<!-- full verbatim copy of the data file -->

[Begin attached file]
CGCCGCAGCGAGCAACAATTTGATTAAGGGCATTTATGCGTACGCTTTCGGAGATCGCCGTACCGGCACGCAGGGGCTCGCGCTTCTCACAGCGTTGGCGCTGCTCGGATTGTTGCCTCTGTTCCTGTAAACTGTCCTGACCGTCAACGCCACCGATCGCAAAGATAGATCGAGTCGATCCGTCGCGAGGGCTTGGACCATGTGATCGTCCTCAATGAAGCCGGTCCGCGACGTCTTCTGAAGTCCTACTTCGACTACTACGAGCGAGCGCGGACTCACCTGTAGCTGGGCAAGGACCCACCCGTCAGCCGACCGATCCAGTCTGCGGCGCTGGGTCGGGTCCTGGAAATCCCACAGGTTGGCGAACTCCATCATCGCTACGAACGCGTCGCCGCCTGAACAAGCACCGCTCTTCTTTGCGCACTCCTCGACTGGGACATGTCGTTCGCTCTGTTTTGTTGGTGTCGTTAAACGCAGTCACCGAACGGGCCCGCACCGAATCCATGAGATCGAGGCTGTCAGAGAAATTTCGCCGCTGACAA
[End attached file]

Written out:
CGCCGCAGCGAGCAACAATTTGATTAAGGGCATTTATGCGTACGCTTTCGGAGATCGCCGTACCGGCACGCAGGGGCTCGCGCTTCTCACAGCGTTGGCGCTGCTCGGATTGTTGCCTCTGTTCCTGTAAACTGTCCTGACCGTCAACGCCACCGATCGCAAAGATAGATCGAGTCGATCCGTCGCGAGGGCTTGGACCATGTGATCGTCCTCAATGAAGCCGGTCCGCGACGTCTTCTGAAGTCCTACTTCGACTACTACGAGCGAGCGCGGACTCACCTGTAGCTGGGCAAGGACCCACCCGTCAGCCGACCGATCCAGTCTGCGGCGCTGGGTCGGGTCCTGGAAATCCCACAGGTTGGCGAACTCCATCATCGCTACGAACGCGTCGCCGCCTGAACAAGCACCGCTCTTCTTTGCGCACTCCTCGACTGGGACATGTCGTTCGCTCTGTTTTGTTGGTGTCGTTAAACGCAGTCACCGAACGGGCCCGCACCGAATCCATGAGATCGAGGCTGTCAGAGAAATTTCGCCGCTGACAA